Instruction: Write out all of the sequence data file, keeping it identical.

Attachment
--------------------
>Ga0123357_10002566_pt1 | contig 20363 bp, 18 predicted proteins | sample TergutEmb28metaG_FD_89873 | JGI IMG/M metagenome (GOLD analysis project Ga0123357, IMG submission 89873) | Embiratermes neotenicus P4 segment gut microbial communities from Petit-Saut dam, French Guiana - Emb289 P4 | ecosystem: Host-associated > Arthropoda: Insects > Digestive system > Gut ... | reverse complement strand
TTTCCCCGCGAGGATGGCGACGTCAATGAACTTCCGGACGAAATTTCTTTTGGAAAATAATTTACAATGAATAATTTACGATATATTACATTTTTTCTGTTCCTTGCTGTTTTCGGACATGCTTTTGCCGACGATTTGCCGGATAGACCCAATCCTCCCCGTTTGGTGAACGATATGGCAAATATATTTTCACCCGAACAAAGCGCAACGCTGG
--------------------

>Ga0123357_10002566_pt1 | contig 20363 bp, 18 predicted proteins | sample TergutEmb28metaG_FD_89873 | JGI IMG/M metagenome (GOLD analysis project Ga0123357, IMG submission 89873) | Embiratermes neotenicus P4 segment gut microbial communities from Petit-Saut dam, French Guiana - Emb289 P4 | ecosystem: Host-associated > Arthropoda: Insects > Digestive system > Gut ... | reverse complement strand
TTTCCCCGCGAGGATGGCGACGTCAATGAACTTCCGGACGAAATTTCTTTTGGAAAATAATTTACAATGAATAATTTACGATATATTACATTTTTTCTGTTCCTTGCTGTTTTCGGACATGCTTTTGCCGACGATTTGCCGGATAGACCCAATCCTCCCCGTTTGGTGAACGATATGGCAAATATATTTTCACCCGAACAAAGCGCAACGCTGG